How Meditation Maximizes Your Pandemic Productivity

If you’re feeling extra unproductive and inefficient these days due to the COVID-19 pandemic, you’re not alone. With 88% of companies asking their employees to work from home, parents navigating an unprecedented school season and the general chaos that is 2020, we’re all out of sorts. [1]

“So, how can I possibly focus while society is spinning in circles?” you ask.

The answer is meditation. Studies show that a few minutes of meditation per day can dramatically improve concentration, assist with memory retention and eliminate stress. Sounds promising, right? Let’s dive a little deeper into the benefits of meditation. [2][3]

How Meditation Boosts Productivity

Women working from home with desktop on her lap

Eliminate Stress

Whether at work, school or home, we all have stressors that knock us off our axis. Focusing inward on your breath during meditation can help reduce that stress, allowing you to refocus and get in the zone.[4]

But how does that work?

Meditation is all about noise-canceling. The deep, cleansing breaths help clear your head and cut through the static of everyday life. After a few minutes of contemplation and breathing, you’ll typically feel more present, self-aware, and able to take on even the most stressful situations.

Enhance Memory

Meditation can help improve your ability to retain information, both short and long-term. Frequent meditation increases blood flow to the brain’s cerebral cortex, supporting things like learning, concentration and memory. [5][6]

By flexing your brain’s memory muscles, your information storage mechanisms increase so that your brain can retain and store new memories now, and as you age. So, if you want to keep your mind and memory sharp, meditation is a great starting point.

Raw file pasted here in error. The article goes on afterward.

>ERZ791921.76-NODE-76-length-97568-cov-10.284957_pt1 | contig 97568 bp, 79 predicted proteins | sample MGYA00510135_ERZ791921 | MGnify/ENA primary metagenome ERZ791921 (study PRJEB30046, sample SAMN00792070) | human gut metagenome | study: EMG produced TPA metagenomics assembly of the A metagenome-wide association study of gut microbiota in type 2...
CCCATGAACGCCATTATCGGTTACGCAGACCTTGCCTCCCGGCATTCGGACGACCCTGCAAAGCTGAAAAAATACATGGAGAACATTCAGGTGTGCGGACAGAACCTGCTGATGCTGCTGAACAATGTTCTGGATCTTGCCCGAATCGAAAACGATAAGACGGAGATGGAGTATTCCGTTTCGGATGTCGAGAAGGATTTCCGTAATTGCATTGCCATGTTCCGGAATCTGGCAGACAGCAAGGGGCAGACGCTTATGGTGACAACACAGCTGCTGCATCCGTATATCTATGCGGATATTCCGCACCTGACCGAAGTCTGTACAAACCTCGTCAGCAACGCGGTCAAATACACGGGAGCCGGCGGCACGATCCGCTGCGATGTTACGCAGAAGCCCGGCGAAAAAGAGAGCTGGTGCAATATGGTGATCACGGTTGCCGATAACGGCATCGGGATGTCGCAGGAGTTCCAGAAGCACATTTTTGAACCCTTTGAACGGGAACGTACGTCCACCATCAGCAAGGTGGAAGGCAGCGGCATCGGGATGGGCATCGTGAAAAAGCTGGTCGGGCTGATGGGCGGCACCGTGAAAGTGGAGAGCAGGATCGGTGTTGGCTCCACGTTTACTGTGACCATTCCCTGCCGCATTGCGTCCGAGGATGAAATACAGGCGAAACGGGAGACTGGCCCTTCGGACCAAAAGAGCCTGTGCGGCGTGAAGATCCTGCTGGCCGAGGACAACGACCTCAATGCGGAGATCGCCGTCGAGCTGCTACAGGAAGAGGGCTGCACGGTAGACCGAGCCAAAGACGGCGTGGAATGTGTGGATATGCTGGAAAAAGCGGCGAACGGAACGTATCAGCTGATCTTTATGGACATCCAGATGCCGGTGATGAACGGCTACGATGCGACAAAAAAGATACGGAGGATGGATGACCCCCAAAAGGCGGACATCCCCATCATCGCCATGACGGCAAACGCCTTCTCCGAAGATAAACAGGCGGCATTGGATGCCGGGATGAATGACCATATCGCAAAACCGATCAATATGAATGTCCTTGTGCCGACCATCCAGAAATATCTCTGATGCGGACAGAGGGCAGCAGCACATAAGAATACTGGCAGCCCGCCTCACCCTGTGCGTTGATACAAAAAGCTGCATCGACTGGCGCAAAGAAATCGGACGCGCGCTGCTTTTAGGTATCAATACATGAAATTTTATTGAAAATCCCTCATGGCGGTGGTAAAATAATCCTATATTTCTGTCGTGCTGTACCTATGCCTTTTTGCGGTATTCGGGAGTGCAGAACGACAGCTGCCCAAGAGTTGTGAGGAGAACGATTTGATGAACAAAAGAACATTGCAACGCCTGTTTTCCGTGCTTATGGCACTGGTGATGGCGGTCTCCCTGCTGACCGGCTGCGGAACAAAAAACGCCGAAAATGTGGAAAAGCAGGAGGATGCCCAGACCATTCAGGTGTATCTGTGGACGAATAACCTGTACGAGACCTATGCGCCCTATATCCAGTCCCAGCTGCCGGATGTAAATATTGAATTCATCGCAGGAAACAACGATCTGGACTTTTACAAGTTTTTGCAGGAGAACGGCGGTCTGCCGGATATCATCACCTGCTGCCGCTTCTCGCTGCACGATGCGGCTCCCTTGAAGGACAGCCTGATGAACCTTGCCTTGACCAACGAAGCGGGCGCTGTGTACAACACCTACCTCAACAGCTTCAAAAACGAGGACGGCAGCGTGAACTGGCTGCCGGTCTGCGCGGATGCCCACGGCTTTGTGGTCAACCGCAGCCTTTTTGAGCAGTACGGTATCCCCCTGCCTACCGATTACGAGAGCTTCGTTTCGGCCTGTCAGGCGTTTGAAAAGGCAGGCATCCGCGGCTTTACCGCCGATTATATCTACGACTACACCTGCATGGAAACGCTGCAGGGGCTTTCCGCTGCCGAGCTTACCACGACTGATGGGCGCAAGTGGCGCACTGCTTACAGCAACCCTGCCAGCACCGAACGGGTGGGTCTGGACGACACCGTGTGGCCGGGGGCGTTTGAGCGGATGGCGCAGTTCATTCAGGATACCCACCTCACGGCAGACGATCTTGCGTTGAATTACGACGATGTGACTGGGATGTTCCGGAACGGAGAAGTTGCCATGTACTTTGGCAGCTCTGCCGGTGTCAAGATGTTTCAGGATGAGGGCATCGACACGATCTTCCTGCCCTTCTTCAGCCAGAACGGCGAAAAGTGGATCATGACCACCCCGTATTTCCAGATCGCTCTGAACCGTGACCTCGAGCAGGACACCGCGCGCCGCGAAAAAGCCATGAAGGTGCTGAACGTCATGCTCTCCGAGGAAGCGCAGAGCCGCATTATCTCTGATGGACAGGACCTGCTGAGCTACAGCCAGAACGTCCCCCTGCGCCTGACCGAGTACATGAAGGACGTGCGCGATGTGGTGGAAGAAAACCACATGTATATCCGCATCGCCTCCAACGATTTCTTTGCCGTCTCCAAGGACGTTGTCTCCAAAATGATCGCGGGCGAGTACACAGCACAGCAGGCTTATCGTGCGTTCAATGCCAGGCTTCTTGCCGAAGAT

Increase Executive Function

Executive functions are a myriad of mental skills that — when honed — can enhance your high-level productivity. Focus, organization, planning and multi-tasking are just a few examples of executive functions.

Meditation can help sharpen your executive functions. Regularly practicing mindfulness and breathing can help enhance your intellectual performance, overcome impulsiveness and regulate emotions. So, save a spot on your calendar for a few minutes of daily meditation, and you’ll be powering through proposals in no time. [7][8][9][10]

How to Meditate

Women practicing meditation at home

  1. Get comfortable and prepare to sit in silence for a few minutes. Set up a pillow to sit on in a quiet room where you can listen to yourself inhale and exhale.
  2. Concentrate on your breath. Keep your focus on each inhale and exhale. On your deep inhale, expand your stomach and then exhale slowly, elongating the out-breath as your belly contracts. Repeat this process for 5 to 10 minutes.
  3. Block out distractions. Your attention may try to wander to other places, but don’t let it. When you notice your thoughts attempting to go elsewhere, refocus on your breath.
  4. Open your eyes. Ease yourself back into awareness and take a moment to notice how your mind and body feel. Take note of your thoughts and emotions, then write them down to track your progress.

Sources:

[1] https://www.gartner.com/en/newsroom/press-releases/
[2] https://www.ncbi.nlm.nih.gov/pmc/articles/PMC6088366/
[3] https://www.ncbi.nlm.nih.gov/pmc/articles/PMC3277272/
[4] https://www.mayoclinic.org/
[5] https://www.ncbi.nlm.nih.gov/pmc/articles/PMC3541490/
[6] https://onlinelibrary.wiley.com/
[7] https://www.ncbi.nlm.nih.gov/pmc/articles/PMC3541488/
[8] https://pubmed.ncbi.nlm.nih.gov/12872883/
[9] https://pubmed.ncbi.nlm.nih.gov/15796665/
[10] https://pubmed.ncbi.nlm.nih.gov/18727786/

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written by

Emma Cunningham

Emma Cunningham

Yoga Medicine® Therapeutic Specialist

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